Protests and Social Media
Nicolás Maduro, the Venezuelan dictator, has tried to take credit for the demonstrations occurring in other South American countries. “We are following the São Paulo Forum plan” he said recently, referring to a purported joint action agreed to by the group of left-wing Latin American parties and organizations.
There is no evidence of any such coordinated action. But even if there were, it wouldn’t explain the one million people on the streets of Santiago, the Chilean capital, or the huge demonstrations in Haiti.
Those demonstrations were possible only because democracy has created new spaces for protest, which in the past was not allowed, whether in Pinochet’s Chile or in Argentina, during the junta, or elsewhere.
But today demonstrators aren’t afraid. Social media and mobile technology have made it easy to organize effective protests, allowing young people to overcome government censorship and control. Official communications are balanced by millions of videos, photographs and texts on Twitter, Instagram and Facebook.
And once legitimacy and credibility are lost on social media, no government can rule.
Latin America has never gotten over its attraction to authoritarianism. Ever since Simón Bolívar, who had become dictator of Peru, toyed with the idea of becoming president for life of the short-lived state of Gran Colombia, others have followed.
Today, Latin America has its fair share of dictators. Both Mr. Maduro in Venezuela and the husband-and-wife duo of Daniel Ortega and Rosario Murillo in Nicaragua have rigged elections and committed human rights violations in order to hold on to power. Cuba has shown us how 60 years of repression can be normalized: Miguel Díaz-Canel was recently handpicked to succeed the dictator Raúl Castro, Fidel’s brother.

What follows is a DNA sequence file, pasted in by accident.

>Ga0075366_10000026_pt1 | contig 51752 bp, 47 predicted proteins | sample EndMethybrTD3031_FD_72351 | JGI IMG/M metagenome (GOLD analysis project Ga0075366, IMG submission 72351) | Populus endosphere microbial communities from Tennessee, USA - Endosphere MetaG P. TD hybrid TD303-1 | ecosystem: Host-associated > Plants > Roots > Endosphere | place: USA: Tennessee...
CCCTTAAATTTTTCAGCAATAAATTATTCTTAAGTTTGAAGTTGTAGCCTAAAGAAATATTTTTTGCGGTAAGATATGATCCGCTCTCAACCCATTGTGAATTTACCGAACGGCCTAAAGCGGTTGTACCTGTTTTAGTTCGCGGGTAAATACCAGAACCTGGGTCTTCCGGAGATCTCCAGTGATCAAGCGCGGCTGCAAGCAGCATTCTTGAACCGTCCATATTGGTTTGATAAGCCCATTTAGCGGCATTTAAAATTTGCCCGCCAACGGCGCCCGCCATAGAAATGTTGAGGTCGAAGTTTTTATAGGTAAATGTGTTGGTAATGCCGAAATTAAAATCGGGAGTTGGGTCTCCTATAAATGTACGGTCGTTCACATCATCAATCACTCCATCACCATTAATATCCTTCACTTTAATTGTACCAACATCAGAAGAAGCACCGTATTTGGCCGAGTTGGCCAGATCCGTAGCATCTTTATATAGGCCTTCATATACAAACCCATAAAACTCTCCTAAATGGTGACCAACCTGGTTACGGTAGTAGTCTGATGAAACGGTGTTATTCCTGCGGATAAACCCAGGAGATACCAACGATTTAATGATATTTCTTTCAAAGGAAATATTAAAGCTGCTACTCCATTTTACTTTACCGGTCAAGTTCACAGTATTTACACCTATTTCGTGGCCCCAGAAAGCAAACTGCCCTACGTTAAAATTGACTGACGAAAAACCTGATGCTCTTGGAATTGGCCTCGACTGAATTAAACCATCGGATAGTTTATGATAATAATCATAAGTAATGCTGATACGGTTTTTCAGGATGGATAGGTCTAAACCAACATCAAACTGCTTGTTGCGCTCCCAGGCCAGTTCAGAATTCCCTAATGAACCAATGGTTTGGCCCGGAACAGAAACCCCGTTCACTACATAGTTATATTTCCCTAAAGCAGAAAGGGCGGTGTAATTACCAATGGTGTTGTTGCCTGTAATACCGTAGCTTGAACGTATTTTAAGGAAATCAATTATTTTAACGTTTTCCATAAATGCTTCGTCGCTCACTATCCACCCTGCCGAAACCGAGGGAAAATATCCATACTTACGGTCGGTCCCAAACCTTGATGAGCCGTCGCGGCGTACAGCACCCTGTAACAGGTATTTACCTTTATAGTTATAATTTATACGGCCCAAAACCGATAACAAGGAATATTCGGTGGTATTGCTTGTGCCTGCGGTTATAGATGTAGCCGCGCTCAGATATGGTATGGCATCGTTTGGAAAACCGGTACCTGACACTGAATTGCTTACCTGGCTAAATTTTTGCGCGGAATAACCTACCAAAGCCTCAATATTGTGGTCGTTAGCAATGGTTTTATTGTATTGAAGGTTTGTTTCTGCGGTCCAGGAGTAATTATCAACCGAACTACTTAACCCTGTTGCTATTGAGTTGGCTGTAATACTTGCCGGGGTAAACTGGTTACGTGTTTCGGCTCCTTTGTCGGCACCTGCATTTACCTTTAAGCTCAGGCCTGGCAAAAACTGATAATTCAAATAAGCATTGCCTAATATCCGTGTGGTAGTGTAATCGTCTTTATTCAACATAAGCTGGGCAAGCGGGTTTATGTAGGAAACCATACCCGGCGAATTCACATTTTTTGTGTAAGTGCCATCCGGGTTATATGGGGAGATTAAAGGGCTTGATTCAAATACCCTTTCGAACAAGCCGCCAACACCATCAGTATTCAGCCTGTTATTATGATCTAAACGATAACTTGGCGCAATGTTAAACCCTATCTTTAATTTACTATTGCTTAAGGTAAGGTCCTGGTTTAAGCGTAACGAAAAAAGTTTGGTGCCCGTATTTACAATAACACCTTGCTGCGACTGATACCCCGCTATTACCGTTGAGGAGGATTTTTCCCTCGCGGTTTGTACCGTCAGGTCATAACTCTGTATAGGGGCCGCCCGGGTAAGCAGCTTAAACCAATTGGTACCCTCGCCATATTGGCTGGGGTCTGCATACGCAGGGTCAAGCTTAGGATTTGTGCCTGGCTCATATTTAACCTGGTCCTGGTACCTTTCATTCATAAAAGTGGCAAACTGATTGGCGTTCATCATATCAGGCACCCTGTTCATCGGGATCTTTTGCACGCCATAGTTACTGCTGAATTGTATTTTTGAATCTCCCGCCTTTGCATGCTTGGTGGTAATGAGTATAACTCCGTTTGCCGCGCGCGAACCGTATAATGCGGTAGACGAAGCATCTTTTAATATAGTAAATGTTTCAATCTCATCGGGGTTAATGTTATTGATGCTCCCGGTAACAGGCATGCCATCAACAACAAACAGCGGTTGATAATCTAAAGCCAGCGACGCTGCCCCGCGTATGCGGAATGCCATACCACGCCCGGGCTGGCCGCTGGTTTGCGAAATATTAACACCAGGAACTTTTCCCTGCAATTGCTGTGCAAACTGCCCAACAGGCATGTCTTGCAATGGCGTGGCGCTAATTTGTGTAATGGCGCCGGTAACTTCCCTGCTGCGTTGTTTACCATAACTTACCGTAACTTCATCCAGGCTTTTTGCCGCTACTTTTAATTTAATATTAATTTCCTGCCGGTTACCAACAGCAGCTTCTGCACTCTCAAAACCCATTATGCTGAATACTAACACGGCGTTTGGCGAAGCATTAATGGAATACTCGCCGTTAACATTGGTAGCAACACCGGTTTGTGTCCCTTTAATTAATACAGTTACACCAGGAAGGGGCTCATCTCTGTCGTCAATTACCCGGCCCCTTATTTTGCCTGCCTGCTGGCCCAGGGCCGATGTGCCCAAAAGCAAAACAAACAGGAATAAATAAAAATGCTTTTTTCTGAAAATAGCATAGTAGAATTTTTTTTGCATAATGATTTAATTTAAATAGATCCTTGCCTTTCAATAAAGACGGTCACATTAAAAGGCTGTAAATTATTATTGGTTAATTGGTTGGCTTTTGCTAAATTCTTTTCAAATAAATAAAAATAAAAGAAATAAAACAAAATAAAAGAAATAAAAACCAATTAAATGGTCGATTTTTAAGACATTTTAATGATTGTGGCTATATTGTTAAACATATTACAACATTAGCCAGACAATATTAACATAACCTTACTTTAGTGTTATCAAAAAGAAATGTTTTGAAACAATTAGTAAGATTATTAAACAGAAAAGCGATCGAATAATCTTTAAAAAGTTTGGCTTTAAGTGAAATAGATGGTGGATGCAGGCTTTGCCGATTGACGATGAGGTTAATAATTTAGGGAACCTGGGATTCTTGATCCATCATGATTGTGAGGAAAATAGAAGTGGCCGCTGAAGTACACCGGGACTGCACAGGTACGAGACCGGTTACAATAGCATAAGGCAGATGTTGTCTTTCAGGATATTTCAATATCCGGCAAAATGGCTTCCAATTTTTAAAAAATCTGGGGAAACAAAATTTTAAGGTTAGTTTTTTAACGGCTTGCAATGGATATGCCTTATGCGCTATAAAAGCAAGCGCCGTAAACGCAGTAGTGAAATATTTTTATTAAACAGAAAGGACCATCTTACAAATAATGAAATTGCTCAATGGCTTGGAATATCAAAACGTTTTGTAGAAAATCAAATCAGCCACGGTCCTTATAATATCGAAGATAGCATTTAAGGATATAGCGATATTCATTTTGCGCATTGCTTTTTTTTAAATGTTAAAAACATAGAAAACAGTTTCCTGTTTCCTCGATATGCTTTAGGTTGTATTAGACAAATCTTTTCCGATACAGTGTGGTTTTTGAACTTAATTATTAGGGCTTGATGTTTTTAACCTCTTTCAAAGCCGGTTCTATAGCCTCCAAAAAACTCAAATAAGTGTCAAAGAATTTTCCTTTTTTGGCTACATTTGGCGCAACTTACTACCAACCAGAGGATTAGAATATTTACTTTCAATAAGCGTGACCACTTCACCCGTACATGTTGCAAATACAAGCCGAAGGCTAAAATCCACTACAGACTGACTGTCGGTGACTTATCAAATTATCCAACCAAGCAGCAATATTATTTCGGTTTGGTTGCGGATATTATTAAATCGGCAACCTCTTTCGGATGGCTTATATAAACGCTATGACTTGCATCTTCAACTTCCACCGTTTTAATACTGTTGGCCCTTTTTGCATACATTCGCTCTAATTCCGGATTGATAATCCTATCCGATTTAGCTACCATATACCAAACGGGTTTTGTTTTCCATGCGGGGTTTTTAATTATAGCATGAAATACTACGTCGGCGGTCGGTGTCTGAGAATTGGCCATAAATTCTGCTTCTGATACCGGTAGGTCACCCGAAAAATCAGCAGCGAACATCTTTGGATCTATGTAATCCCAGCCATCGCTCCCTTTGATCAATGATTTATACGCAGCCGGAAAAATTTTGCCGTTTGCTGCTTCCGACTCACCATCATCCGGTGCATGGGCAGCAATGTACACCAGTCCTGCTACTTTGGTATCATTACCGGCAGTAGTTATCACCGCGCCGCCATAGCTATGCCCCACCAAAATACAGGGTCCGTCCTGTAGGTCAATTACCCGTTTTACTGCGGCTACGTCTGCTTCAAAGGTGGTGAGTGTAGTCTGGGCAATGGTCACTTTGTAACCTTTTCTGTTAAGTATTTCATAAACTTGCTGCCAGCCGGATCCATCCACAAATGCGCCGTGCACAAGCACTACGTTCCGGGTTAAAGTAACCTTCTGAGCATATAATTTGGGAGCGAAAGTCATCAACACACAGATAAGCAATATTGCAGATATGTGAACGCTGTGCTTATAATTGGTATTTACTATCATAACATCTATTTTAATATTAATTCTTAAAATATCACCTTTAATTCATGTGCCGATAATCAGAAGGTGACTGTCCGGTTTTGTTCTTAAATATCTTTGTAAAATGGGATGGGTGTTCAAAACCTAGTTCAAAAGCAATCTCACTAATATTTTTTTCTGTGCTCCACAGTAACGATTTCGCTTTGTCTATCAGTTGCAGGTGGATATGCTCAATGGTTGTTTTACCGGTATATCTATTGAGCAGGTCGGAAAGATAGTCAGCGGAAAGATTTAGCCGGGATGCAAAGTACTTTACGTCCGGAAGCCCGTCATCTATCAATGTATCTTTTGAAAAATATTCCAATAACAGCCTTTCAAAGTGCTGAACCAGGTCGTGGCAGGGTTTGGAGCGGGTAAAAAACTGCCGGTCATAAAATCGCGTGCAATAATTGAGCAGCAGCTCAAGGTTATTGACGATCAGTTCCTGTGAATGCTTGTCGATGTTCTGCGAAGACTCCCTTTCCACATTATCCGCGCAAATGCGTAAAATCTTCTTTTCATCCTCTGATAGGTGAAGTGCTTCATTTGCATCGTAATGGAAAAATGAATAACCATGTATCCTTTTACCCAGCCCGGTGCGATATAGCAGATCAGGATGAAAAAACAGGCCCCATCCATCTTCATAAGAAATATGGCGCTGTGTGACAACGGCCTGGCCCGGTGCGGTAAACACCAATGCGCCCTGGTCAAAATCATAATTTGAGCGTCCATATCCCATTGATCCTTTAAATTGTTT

In Bolivia, Evo Morales can’t seem to understand that “no” means no. In a 2016 referendum, the Bolivian people rejected a measure that would have allowed Mr. Morales to run for a fourth term. He has been in power for nearly 14 years, and yet still wants more. But the protests won’t stop. A strongman-style crackdown on the people has never been an effective model for solving Latin America’s problems.
The time for staying quiet is over. Latin Americans are no longer keeping their dissatisfaction to themselves. What’s new about this recent wave of protests is that official censorship is out, while new digital technologies for sharing popular grievances and coming together in protest are in. Unfortunately, Latin American governments have always responded in the same way: with repression.
But this tactic is no longer working. The protests in Ecuador may reignite at the slightest provocation. The honeymoon enjoyed by Mexico’s new president, Andrés Manuel López Obrador, may soon end if drug-related killings continue. Bolivians are fighting against five more years of a Morales presidency, while the dictators in Venezuela, Nicaragua and Cuba can’t even seem to control their message.
First they lose the media, then they lose the streets. This discomfort and anger are an omen. Come what may, nothing will remain the same.
Jorge Ramos is an anchor for the Univision network, a contributing opinion writer and the author of, most recently, “Stranger: The Challenge of a Latino Immigrant in the Trump Era.”